OF THE PHILIPPINE ISLANDS.

The 21st day of June we arrived at the island St. John, which is one of the Philippine Islands. The Philippines are a great company of large islands, taking up about 13 degrees of latitude in length, reaching near upon from 3 degrees of north latitude to the 19th degree, and in breadth about 6 degrees of longitude. They derive this name from Phillip II, King of Spain; and even now do they most of them belong to that crown.

THE ISLE LUCONIA, AND ITS CHIEF TOWN AND PORT, MANILO, MANILA, OR
MANILBO.

The chiefest island in this range is Luconia, which lies on the north of them all. At this island Magellan died on the voyage that he was making round the world. For after he had passed those straits between the south end of America and Tierra del Fuego which now bear his name, and had ranged down in the South Seas on the back of America; from thence stretching over to the East Indies, he fell in with the Ladrone Islands and from thence, steering east still, he fell in with these Philippine Islands and anchored at Luconia; where he warred with the native Indians to bring them in obedience to his master the king of Spain, and was by them killed with a poisoned arrow. It is now wholly under the Spaniards who have several towns there. The chief is Manila, which is a large sea-port town near the south-east end, opposite to the island Mindoro. It is a place of great strength and trade: the two great Acapulco ships before mentioned fetching from hence all sorts of East India commodities which are brought hither by foreigners, especially by the Chinese and the Portuguese. Sometimes the English merchants of Fort St. George send their ships hither as it were by stealth under the charge of Portuguese pilots and mariners: for as yet we cannot get the Spaniards there to a commerce with us or the Dutch, although they have but few ships of their own. This seems to arise from a jealousy or fear of discovering the riches of these islands, for most if not all the Philippine Islands are rich in gold: and the Spaniards have no place of much strength in all these islands that I could ever hear of besides Manila itself. Yet they have villages and towns on several of the islands, and padres or priests to instruct the native Indians from whom they get their gold.

OF THE RICH TRADE WE MIGHT ESTABLISH WITH THESE ISLANDS.

The Spanish inhabitants of the smaller islands especially would willingly trade with us if the government was not so severe against it: for they have no goods but what are brought from Manila at an extraordinary dear rate. I am of the opinion that if any of our nations will seek a trade with them they would not lose their labour; for the Spaniards can and will smuggle (as our seamen call trading by stealth) as well as any nation that I know; and our Jamaicans are to their profit sensible enough of it. And I have been informed that Captain Goodlud of London, in a voyage which he made from Mindanao to China, touched at some of these islands and was civilly treated by the Spaniards who bought some of his commodities, giving him a very good price for the same.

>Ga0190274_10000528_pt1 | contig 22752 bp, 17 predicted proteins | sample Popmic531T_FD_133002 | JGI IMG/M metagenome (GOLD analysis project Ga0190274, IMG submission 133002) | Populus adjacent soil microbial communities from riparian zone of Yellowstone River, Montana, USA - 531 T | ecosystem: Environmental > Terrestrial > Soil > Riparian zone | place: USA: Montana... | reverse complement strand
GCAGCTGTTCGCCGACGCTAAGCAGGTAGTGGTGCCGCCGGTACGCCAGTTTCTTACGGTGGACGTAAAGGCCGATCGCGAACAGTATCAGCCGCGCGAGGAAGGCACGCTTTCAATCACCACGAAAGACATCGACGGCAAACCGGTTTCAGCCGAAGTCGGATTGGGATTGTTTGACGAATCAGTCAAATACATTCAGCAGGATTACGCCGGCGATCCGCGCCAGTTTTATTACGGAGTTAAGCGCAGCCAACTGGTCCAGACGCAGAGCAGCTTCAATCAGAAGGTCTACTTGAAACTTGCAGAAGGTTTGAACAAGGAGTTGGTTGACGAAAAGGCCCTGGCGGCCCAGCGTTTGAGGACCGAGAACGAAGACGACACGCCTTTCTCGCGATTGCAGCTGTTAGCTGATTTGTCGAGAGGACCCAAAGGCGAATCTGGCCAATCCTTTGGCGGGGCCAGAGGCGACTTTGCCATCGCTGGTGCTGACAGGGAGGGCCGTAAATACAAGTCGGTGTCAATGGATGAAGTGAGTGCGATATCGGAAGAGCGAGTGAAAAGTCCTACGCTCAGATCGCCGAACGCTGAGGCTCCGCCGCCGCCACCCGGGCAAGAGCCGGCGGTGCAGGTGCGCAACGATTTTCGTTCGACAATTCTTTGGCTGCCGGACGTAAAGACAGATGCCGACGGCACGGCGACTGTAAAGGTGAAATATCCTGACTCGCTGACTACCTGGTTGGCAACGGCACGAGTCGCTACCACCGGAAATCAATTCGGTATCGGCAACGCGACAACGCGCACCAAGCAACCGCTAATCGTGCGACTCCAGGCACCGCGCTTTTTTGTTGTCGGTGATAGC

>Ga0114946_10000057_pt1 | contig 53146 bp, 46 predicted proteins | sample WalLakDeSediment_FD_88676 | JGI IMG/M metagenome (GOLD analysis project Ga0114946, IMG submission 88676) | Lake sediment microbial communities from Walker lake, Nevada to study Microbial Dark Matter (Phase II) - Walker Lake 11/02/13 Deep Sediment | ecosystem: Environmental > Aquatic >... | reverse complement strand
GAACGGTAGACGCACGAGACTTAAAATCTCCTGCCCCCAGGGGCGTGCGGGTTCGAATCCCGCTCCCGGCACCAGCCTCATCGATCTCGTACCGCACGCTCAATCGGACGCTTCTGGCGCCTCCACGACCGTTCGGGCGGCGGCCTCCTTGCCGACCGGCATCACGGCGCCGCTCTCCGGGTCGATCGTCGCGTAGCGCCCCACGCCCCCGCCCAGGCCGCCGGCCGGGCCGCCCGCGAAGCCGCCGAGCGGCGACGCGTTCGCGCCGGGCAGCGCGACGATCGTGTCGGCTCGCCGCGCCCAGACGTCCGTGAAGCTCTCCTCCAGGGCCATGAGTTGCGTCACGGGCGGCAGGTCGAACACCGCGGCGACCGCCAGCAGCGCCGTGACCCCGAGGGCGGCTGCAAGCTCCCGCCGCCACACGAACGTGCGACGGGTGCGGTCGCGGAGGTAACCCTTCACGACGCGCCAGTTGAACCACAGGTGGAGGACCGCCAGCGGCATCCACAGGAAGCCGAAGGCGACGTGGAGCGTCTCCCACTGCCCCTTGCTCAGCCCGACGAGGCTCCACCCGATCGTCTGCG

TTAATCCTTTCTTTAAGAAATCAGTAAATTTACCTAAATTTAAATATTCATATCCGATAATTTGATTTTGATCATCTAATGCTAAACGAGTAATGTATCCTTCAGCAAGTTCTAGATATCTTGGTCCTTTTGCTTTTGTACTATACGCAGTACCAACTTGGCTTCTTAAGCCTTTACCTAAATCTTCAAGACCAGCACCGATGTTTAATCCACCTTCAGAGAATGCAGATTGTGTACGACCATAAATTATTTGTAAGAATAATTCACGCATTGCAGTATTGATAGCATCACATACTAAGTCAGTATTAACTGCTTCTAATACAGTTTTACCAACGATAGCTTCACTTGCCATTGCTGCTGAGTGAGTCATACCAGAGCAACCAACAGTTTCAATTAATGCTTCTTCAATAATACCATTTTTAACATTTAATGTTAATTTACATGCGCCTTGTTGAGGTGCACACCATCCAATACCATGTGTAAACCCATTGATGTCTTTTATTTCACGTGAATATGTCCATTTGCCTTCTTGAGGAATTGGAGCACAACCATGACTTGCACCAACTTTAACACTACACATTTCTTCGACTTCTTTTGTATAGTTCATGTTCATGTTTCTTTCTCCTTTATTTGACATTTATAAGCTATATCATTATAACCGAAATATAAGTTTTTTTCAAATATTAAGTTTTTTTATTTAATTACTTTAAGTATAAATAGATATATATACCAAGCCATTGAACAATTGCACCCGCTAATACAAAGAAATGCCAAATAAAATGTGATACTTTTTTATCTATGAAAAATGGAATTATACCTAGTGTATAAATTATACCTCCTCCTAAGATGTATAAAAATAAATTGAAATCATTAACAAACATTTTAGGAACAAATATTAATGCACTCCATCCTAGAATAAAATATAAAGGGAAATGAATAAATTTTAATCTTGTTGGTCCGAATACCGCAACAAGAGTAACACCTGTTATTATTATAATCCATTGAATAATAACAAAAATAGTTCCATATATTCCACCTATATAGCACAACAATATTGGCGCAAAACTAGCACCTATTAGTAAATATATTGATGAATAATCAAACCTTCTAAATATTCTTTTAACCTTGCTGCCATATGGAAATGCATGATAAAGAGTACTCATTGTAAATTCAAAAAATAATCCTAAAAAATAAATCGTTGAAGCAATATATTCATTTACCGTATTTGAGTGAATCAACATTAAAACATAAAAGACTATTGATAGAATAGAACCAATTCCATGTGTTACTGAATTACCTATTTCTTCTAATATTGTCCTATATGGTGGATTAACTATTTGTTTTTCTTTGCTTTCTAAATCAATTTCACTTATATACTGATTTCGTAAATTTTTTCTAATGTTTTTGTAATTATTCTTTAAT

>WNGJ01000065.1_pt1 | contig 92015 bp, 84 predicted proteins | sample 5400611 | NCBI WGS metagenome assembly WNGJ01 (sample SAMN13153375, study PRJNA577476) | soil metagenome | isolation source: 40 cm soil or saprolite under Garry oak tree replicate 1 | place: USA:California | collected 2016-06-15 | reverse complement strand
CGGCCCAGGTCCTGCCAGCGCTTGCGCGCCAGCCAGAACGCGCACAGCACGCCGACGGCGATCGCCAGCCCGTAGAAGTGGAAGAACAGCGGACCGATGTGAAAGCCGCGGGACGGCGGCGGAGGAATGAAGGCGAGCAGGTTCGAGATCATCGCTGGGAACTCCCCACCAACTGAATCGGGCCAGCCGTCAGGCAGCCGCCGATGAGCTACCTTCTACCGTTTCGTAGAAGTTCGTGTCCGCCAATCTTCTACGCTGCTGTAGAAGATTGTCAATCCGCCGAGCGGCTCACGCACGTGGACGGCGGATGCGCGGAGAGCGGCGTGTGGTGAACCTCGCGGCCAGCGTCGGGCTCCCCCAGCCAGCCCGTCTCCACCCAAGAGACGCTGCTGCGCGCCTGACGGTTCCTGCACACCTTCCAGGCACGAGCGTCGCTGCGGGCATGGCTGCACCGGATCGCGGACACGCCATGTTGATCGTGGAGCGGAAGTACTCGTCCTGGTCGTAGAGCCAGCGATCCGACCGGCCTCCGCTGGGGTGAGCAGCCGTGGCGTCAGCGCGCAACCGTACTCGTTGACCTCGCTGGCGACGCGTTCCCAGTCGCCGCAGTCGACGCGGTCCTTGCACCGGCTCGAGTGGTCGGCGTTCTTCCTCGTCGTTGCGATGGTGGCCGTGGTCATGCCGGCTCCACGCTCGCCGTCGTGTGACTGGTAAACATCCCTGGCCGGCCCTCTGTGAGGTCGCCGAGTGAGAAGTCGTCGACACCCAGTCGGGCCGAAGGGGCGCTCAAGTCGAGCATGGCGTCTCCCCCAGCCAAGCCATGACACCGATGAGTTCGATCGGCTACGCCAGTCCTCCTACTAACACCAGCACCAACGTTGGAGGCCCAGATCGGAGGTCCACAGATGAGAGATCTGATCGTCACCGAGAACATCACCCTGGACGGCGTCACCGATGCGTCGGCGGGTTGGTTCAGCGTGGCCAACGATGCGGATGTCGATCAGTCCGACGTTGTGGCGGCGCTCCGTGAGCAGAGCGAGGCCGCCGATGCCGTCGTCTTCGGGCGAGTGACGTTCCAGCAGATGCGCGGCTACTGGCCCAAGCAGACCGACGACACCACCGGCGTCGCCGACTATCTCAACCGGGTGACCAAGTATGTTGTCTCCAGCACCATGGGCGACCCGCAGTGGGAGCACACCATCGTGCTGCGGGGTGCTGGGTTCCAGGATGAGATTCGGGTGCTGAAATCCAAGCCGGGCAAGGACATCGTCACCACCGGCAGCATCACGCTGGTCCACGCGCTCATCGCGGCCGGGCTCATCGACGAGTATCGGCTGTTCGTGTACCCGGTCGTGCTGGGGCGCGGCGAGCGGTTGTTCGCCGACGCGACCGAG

There are about 12 or 14 more large islands lying to the southward of Luconia; most of which, as I said before, are inhabited by the Spaniards. Besides these there are an infinite number of small islands of no account, and even the great islands, many of them, are without names; or at least so variously set down that I find the same islands named by divers names.

The island St. John and Mindanao are the southermost of all these islands and are the only islands in all this range that are not subject to the Spaniards.

ST. JOHN’S ISLAND.

St. John’s Island is on the east side of the Mindanao and distant from it 3 or 4 leagues. It is in latitude about 7 or 8 north. This island is in length about 38 leagues, stretching north-north-west and south-south-east, and it is in breadth about 24 leagues in the middle of the island. The northermost end is broader, and the southermost is narrower: this island is of a good height and is full of many small hills. The land at the south-east end (where I was ashore) is of a black fat mould; and the whole island seems to partake of the same fatness by the vast number of large trees that it produces; for it looks all over like one great grove.

As we were passing by the south-east end we saw a canoe of the natives under the shore; therefore one of our canoes went after to have spoken with her; but she ran away from us, seeing themselves chased, put their canoe ashore, leaving her, fled into the woods; nor would be allured to come to us, although we did what we could to entice them; besides these men we saw no more here nor sign of any inhabitants at this end.

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